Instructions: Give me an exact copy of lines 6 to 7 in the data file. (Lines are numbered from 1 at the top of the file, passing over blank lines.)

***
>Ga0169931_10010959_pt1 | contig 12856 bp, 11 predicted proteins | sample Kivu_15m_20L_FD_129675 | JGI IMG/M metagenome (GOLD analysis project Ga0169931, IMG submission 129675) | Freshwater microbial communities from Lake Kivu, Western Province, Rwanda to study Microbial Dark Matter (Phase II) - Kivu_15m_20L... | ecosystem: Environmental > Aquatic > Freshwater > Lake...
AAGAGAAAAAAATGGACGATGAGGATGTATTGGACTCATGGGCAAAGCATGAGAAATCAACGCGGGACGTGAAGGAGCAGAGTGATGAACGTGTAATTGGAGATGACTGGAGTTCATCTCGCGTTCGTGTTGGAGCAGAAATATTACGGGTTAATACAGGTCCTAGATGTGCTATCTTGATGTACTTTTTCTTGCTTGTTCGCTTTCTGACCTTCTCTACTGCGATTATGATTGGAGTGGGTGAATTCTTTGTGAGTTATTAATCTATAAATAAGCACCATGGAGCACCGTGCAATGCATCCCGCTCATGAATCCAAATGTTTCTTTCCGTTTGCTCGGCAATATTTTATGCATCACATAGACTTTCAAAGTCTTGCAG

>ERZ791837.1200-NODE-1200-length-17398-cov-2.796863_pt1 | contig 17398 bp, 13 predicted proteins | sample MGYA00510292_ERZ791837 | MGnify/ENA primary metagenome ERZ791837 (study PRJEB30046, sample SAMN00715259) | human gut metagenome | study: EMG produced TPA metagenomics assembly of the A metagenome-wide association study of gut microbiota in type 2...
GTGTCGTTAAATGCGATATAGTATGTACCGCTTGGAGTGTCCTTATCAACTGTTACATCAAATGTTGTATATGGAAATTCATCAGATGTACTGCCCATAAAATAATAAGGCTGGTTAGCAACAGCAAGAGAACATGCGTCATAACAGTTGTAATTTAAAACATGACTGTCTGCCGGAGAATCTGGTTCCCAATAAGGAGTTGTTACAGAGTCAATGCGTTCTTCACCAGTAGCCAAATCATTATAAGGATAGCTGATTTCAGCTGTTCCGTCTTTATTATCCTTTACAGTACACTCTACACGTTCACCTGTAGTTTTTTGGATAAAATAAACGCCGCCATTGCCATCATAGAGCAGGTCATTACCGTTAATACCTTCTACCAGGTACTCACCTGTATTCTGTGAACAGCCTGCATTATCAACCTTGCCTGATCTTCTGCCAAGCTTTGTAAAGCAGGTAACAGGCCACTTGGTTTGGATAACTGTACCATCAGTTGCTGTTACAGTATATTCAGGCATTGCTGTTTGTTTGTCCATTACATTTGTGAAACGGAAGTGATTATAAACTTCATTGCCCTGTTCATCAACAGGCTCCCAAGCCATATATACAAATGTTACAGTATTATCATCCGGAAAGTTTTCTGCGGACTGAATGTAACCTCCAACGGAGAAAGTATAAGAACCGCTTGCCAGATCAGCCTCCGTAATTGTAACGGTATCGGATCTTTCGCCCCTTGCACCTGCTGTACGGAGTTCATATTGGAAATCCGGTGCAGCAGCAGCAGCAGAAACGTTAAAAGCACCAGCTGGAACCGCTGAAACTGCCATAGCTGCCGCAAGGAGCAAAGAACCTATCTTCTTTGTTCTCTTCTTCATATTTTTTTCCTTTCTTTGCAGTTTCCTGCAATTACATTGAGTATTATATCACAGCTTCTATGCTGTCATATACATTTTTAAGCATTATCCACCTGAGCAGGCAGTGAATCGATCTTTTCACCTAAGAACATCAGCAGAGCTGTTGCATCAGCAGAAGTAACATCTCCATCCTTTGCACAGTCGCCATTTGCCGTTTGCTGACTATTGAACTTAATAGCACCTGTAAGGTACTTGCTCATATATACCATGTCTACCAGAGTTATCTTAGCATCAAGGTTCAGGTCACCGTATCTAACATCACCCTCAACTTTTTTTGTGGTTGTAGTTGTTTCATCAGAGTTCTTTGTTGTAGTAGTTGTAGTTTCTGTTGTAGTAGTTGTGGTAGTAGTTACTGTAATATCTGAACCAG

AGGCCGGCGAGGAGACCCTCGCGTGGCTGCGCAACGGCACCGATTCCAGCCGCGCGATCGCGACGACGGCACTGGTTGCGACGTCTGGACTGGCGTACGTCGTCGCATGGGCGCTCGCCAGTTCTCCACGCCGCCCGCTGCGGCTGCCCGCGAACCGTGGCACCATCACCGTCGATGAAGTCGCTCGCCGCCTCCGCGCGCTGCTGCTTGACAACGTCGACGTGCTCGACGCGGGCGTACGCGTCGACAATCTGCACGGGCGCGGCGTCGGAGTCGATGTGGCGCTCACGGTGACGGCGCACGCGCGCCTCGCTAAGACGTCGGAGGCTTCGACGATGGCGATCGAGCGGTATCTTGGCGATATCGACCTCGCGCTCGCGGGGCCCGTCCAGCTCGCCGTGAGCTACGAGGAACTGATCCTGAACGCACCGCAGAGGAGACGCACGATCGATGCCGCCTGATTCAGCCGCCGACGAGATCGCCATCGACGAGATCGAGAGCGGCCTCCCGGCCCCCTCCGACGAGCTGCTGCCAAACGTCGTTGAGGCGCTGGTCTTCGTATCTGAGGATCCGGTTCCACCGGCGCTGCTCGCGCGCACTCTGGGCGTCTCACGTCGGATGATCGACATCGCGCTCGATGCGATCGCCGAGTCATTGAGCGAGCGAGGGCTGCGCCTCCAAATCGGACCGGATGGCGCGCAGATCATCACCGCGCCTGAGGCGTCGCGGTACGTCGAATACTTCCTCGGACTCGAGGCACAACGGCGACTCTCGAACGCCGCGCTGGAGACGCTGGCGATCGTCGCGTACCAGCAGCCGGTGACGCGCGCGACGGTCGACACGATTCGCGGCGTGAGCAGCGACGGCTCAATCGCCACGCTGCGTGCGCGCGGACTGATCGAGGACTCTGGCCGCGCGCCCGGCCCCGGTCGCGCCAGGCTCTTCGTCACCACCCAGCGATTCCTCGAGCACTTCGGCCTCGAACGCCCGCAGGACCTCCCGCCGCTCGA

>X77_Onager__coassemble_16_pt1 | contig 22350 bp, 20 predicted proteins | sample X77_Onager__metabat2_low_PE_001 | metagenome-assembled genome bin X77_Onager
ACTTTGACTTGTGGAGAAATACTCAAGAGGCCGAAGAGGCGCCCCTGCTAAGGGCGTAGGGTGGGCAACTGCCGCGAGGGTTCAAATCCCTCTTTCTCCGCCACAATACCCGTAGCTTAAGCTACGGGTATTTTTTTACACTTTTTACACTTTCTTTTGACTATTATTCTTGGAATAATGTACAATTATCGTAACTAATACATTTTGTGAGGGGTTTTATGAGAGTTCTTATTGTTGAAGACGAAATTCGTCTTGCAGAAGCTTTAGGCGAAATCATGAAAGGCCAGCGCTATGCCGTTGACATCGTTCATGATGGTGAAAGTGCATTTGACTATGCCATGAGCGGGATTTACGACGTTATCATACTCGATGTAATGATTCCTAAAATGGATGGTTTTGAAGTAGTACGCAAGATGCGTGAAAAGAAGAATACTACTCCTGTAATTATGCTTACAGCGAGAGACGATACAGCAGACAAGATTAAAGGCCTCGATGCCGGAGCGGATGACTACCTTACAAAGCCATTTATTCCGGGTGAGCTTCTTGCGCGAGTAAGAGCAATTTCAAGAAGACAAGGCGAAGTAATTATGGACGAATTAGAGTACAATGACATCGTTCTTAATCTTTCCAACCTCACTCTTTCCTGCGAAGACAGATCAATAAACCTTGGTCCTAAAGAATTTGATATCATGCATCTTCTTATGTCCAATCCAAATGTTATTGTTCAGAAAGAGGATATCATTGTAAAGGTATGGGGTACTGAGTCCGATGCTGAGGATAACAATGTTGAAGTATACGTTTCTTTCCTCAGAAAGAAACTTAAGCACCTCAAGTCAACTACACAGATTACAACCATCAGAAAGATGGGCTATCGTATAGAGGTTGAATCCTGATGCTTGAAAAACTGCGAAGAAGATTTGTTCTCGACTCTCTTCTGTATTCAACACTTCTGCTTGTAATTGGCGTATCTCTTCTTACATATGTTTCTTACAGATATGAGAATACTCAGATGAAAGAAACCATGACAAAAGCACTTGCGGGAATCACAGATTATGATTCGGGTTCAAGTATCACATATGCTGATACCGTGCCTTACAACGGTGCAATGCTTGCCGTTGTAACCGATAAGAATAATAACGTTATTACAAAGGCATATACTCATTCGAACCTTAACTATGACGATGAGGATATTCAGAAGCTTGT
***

>X77_Onager__coassemble_16_pt1 | contig 22350 bp, 20 predicted proteins | sample X77_Onager__metabat2_low_PE_001 | metagenome-assembled genome bin X77_Onager
ACTTTGACTTGTGGAGAAATACTCAAGAGGCCGAAGAGGCGCCCCTGCTAAGGGCGTAGGGTGGGCAACTGCCGCGAGGGTTCAAATCCCTCTTTCTCCGCCACAATACCCGTAGCTTAAGCTACGGGTATTTTTTTACACTTTTTACACTTTCTTTTGACTATTATTCTTGGAATAATGTACAATTATCGTAACTAATACATTTTGTGAGGGGTTTTATGAGAGTTCTTATTGTTGAAGACGAAATTCGTCTTGCAGAAGCTTTAGGCGAAATCATGAAAGGCCAGCGCTATGCCGTTGACATCGTTCATGATGGTGAAAGTGCATTTGACTATGCCATGAGCGGGATTTACGACGTTATCATACTCGATGTAATGATTCCTAAAATGGATGGTTTTGAAGTAGTACGCAAGATGCGTGAAAAGAAGAATACTACTCCTGTAATTATGCTTACAGCGAGAGACGATACAGCAGACAAGATTAAAGGCCTCGATGCCGGAGCGGATGACTACCTTACAAAGCCATTTATTCCGGGTGAGCTTCTTGCGCGAGTAAGAGCAATTTCAAGAAGACAAGGCGAAGTAATTATGGACGAATTAGAGTACAATGACATCGTTCTTAATCTTTCCAACCTCACTCTTTCCTGCGAAGACAGATCAATAAACCTTGGTCCTAAAGAATTTGATATCATGCATCTTCTTATGTCCAATCCAAATGTTATTGTTCAGAAAGAGGATATCATTGTAAAGGTATGGGGTACTGAGTCCGATGCTGAGGATAACAATGTTGAAGTATACGTTTCTTTCCTCAGAAAGAAACTTAAGCACCTCAAGTCAACTACACAGATTACAACCATCAGAAAGATGGGCTATCGTATAGAGGTTGAATCCTGATGCTTGAAAAACTGCGAAGAAGATTTGTTCTCGACTCTCTTCTGTATTCAACACTTCTGCTTGTAATTGGCGTATCTCTTCTTACATATGTTTCTTACAGATATGAGAATACTCAGATGAAAGAAACCATGACAAAAGCACTTGCGGGAATCACAGATTATGATTCGGGTTCAAGTATCACATATGCTGATACCGTGCCTTACAACGGTGCAATGCTTGCCGTTGTAACCGATAAGAATAATAACGTTATTACAAAGGCATATACTCATTCGAACCTTAACTATGACGATGAGGATATTCAGAAGCTTGT